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This is a guest post, written by John Hofland, the owner of ArtAchieve


It’s probably no news that adult coloring books have become big business.

  • Sales of adult coloring books reached $1 million in 2014 and soared to $12 million in 2015,
  • Three of Amazon’s ten best-selling books in 2015 were coloring books,
  • YouTube has channels that let you WATCH other people coloring, and
  • Coloring parties are popping up in libraries and senior centers.

Escape to Relax

One of the reasons for the new adult craze seems to be that coloring lowers stress and anxiety. There’s plenty of reason for this. It’s easy to get lost in an activity like coloring – so lost, in fact that one can forget about time, forget about eating, forget worries, forget to go to bed.

In addition, the books provide an quiet alternative to the perceived hyperactivity and hyper connectivity of modern life. Coloring is – let’s admit it – monotonous, and monotonous activities can bring calm. Besides, the paper books are an alternative to demanding screens and mobile devices

But there’s more than escapism involved here: Coloring can be productive.

Escape to Solve Problems

First of all, coloring, like other so-called mindless activities such as driving, showering, or gardening, can lead to productive mind-wondering and creative problem solving. In other words, quiet activities like these provide the necessary moments when we can step aside from our routines and consciously or subconsciously reflect.

ALL of us, (even those who say they don’t have an artistic bone in their body) are creative beings. Some create food in the kitchen, some create solutions for the workplace, some create strategies for teaching.

For all of these people, there is often an important step in the creative process: getting away. Let me explain. According to Arthur Koestler, between

  • Step 1: Studying a problem and
  • Step 3. Finding a solution, there is is the all-important Step #2.

Step #2 involves walking away from a problem to let our subconscious do its work before we can get to Step 3..

Think about it. We often “think” best when we are not thinking about an issue. Some of our best ideas may come to us when we are lying relaxed in bed, or driving the car, or pulling weeds in the garden.

Or when we are coloring. It often takes “escapist” creative activities for Step #2 to happen. That’s why “escapes” are important.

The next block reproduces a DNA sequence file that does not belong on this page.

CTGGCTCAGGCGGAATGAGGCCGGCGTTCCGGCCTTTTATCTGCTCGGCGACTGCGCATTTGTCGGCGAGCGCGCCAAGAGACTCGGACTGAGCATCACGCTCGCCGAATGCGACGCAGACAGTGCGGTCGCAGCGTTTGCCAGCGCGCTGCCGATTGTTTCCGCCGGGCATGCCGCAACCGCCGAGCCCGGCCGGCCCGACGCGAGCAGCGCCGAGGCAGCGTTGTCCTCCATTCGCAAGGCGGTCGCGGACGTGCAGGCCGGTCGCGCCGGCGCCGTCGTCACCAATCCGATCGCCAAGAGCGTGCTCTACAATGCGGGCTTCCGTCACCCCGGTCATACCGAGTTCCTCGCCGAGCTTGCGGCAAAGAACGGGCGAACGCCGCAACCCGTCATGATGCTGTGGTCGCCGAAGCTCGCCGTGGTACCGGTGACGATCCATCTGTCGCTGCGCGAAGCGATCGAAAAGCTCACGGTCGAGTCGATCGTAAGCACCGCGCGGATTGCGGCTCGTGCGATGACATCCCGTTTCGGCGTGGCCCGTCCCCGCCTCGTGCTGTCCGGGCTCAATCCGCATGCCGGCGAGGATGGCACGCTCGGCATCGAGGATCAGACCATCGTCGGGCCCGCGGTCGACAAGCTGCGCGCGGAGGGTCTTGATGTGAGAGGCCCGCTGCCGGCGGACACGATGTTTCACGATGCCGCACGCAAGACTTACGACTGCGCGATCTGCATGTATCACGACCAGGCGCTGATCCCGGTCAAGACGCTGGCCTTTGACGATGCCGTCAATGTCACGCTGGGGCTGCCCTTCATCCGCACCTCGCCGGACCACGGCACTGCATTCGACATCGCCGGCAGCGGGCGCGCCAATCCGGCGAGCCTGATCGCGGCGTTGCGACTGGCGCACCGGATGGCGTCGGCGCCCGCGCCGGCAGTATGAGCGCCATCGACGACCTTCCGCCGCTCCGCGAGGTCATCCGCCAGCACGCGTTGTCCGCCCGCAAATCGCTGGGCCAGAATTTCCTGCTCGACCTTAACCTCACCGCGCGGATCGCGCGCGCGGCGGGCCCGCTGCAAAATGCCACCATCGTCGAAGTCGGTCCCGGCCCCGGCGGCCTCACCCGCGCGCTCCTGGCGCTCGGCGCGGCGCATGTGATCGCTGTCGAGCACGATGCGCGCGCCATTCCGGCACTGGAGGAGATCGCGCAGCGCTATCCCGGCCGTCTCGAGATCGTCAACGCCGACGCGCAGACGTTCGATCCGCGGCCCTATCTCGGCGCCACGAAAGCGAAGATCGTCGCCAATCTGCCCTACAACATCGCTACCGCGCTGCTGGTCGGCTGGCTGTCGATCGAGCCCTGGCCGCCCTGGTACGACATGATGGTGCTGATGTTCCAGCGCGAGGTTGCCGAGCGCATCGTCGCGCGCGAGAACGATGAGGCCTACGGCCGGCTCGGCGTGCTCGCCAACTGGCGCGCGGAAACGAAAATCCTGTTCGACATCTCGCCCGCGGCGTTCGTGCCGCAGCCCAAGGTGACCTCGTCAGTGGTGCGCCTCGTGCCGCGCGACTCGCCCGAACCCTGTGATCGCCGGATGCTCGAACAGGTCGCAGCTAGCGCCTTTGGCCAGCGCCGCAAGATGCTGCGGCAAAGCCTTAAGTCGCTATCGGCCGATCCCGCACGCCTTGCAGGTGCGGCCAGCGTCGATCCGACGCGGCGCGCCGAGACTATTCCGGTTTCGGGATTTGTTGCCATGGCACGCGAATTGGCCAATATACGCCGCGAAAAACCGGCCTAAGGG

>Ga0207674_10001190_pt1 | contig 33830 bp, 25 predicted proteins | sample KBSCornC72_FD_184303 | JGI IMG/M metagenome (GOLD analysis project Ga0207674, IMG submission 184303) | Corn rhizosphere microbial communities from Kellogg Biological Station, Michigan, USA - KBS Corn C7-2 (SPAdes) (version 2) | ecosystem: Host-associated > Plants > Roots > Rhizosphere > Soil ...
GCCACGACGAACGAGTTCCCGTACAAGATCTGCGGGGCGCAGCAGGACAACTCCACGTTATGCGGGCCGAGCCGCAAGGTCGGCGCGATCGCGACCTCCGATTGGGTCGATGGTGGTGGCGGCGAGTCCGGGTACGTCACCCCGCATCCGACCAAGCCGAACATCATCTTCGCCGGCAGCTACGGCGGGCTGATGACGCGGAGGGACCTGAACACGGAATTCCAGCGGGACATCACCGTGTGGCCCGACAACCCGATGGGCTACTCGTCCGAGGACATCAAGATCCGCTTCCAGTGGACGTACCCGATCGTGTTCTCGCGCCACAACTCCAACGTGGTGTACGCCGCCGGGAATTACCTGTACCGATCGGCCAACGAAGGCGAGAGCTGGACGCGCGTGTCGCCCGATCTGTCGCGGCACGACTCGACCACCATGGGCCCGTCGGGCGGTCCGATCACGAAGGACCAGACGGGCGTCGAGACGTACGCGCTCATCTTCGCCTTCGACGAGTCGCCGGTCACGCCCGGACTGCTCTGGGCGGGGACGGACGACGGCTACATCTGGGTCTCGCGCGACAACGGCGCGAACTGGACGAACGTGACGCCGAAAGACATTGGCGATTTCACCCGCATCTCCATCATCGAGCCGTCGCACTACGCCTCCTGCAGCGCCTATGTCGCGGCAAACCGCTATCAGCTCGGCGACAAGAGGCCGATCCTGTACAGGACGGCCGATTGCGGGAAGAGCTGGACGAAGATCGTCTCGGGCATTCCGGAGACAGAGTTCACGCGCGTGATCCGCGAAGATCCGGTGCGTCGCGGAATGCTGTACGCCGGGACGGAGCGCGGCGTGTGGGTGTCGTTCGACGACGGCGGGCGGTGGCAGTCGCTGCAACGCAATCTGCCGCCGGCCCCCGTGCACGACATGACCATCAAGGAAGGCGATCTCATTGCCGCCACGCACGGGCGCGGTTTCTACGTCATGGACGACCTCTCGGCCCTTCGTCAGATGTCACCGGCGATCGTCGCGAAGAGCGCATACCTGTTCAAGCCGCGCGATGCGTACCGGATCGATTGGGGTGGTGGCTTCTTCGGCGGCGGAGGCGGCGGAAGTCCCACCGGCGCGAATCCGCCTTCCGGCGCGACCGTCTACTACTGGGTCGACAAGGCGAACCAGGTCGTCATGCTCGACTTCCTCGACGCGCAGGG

Escape to Rediscover Your Creative Side

Secondly, the coloring books offer a “creative” outlet for adults who don’t see themselves as creative. The books provide plenty of structure, along with the opportunity for safe, creative choices. All that’s left is for us to choose colors and stay inside the lines. Users often report, with relief, that you can’t really color “wrong.” Coloring is a fail-safe form of creativity.

Oddly, for kids, however, coloring books may not work this way. New York-based art therapist Nadia Jenefsky reports that  “For children a lot of times coloring books can inhibit their creativity.” She concludes that children’s creativity lends itself better to creating art from scratch.

Escape to Thrive

Last of all, creative work helps us thrive. A 6th grade teacher who has started to include ArtAchieve art lessons in her classroom called me recently to say that, “Art classes have been such a gift for my kids, even though it was terrifying for them at first. All these years, they’ve been taught that they had to do things right, get right answers.”

She continued, “And now, for the first time there WAS no right answer, so how could they know if they were doing art “right?” But when they discovered that THEY could have good ideas, that was a revelation.”

“All of a sudden, they had something to offer. They are giving finished art projects to their moms for Mother’s Day. They point to their art on the wall proudly, and talk about what they like about their art – AND about their neighbors’ art.

In her book Big Magic, Elizabeth Gilbert says, “We make things because we like making things. . . because human beings are possessed of something special, something extra, something unnecessarily rich, something that the novelist Marilynne Robinson calls “an overabundance that is magical.”

Gilbert might have added that we need to create because we were created in the image of The Creator. We, like the Creator who made us, are creative beings, so it’s no wonder we have a need to create, and it’s no wonder that creating helps us thrive.

Read more:

America’s obsession with adult coloring is a cry for help (

Creativity: A Choice, a Gift, and a Mission (


John Hofland is the owner of ArtAchieve, an online art curriculum

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